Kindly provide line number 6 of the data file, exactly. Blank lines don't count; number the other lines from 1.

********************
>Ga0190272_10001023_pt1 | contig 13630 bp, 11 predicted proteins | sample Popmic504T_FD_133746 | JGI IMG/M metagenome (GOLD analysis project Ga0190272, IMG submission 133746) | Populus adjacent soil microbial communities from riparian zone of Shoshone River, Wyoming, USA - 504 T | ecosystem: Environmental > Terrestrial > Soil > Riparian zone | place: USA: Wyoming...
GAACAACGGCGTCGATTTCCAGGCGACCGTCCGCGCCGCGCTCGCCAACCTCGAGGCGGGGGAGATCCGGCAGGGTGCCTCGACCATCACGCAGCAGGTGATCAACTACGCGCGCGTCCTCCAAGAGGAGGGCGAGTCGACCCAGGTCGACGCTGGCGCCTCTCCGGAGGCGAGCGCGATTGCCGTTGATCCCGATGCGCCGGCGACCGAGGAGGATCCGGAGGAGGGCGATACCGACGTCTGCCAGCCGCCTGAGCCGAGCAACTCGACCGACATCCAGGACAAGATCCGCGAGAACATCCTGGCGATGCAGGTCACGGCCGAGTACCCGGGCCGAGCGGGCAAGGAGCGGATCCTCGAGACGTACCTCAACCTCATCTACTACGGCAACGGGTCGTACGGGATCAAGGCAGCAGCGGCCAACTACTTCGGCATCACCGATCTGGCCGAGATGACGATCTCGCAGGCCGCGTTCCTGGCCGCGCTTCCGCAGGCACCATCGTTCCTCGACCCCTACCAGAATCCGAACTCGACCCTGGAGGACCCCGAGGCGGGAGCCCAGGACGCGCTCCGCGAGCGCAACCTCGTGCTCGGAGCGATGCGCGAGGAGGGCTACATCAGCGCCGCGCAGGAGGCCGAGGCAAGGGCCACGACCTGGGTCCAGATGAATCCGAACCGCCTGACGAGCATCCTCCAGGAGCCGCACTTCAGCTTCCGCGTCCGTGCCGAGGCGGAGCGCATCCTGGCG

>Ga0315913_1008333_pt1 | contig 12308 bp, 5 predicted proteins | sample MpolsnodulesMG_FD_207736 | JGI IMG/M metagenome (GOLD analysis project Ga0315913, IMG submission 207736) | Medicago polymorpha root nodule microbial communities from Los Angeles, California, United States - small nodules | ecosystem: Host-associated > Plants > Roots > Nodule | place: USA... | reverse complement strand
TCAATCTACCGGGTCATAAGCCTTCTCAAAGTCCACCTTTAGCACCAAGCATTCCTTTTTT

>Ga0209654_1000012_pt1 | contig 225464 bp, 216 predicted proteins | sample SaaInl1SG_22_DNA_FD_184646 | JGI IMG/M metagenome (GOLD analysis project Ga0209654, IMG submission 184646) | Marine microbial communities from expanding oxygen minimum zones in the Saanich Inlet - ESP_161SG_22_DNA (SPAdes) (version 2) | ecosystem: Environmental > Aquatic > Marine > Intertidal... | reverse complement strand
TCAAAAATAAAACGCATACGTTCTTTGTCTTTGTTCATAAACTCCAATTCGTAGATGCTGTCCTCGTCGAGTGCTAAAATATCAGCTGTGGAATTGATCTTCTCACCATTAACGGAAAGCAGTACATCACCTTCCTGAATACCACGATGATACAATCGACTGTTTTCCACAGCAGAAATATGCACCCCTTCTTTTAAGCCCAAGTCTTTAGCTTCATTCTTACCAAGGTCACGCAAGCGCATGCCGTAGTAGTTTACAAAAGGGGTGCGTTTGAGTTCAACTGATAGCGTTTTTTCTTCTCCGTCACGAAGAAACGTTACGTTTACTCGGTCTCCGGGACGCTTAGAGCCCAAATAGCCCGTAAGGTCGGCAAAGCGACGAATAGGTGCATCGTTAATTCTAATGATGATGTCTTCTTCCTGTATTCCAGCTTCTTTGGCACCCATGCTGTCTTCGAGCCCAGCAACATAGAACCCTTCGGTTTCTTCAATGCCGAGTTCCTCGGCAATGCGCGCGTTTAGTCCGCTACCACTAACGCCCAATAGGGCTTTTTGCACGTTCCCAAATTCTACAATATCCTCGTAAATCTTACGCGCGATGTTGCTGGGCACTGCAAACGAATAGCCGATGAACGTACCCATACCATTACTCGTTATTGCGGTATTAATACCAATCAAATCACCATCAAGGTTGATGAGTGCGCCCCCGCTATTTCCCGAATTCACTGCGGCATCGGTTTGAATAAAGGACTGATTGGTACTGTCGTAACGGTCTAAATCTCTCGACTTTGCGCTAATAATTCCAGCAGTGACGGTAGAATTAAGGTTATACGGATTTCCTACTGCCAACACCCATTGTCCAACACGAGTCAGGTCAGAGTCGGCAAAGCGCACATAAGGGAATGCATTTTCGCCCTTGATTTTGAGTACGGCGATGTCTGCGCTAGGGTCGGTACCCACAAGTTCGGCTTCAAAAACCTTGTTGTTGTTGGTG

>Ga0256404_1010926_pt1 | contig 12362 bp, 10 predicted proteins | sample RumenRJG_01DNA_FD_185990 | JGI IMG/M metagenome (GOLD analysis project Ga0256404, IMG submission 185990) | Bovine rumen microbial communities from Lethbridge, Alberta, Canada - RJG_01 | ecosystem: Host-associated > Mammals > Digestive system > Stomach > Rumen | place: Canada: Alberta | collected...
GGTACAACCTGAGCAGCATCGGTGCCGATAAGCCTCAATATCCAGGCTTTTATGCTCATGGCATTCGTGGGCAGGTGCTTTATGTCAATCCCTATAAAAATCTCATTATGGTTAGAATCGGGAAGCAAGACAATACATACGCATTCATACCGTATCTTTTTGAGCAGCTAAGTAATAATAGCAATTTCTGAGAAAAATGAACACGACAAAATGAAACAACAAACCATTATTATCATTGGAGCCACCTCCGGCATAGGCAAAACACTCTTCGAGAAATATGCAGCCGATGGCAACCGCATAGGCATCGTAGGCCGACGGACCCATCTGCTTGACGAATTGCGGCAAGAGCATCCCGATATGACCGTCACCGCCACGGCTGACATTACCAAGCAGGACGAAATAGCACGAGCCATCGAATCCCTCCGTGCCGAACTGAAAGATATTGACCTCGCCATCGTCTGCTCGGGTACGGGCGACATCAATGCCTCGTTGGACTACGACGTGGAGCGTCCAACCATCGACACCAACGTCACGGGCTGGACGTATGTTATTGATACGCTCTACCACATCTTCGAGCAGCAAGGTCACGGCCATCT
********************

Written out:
TCAAAAATAAAACGCATACGTTCTTTGTCTTTGTTCATAAACTCCAATTCGTAGATGCTGTCCTCGTCGAGTGCTAAAATATCAGCTGTGGAATTGATCTTCTCACCATTAACGGAAAGCAGTACATCACCTTCCTGAATACCACGATGATACAATCGACTGTTTTCCACAGCAGAAATATGCACCCCTTCTTTTAAGCCCAAGTCTTTAGCTTCATTCTTACCAAGGTCACGCAAGCGCATGCCGTAGTAGTTTACAAAAGGGGTGCGTTTGAGTTCAACTGATAGCGTTTTTTCTTCTCCGTCACGAAGAAACGTTACGTTTACTCGGTCTCCGGGACGCTTAGAGCCCAAATAGCCCGTAAGGTCGGCAAAGCGACGAATAGGTGCATCGTTAATTCTAATGATGATGTCTTCTTCCTGTATTCCAGCTTCTTTGGCACCCATGCTGTCTTCGAGCCCAGCAACATAGAACCCTTCGGTTTCTTCAATGCCGAGTTCCTCGGCAATGCGCGCGTTTAGTCCGCTACCACTAACGCCCAATAGGGCTTTTTGCACGTTCCCAAATTCTACAATATCCTCGTAAATCTTACGCGCGATGTTGCTGGGCACTGCAAACGAATAGCCGATGAACGTACCCATACCATTACTCGTTATTGCGGTATTAATACCAATCAAATCACCATCAAGGTTGATGAGTGCGCCCCCGCTATTTCCCGAATTCACTGCGGCATCGGTTTGAATAAAGGACTGATTGGTACTGTCGTAACGGTCTAAATCTCTCGACTTTGCGCTAATAATTCCAGCAGTGACGGTAGAATTAAGGTTATACGGATTTCCTACTGCCAACACCCATTGTCCAACACGAGTCAGGTCAGAGTCGGCAAAGCGCACATAAGGGAATGCATTTTCGCCCTTGATTTTGAGTACGGCGATGTCTGCGCTAGGGTCGGTACCCACAAGTTCGGCTTCAAAAACCTTGTTGTTGTTGGTG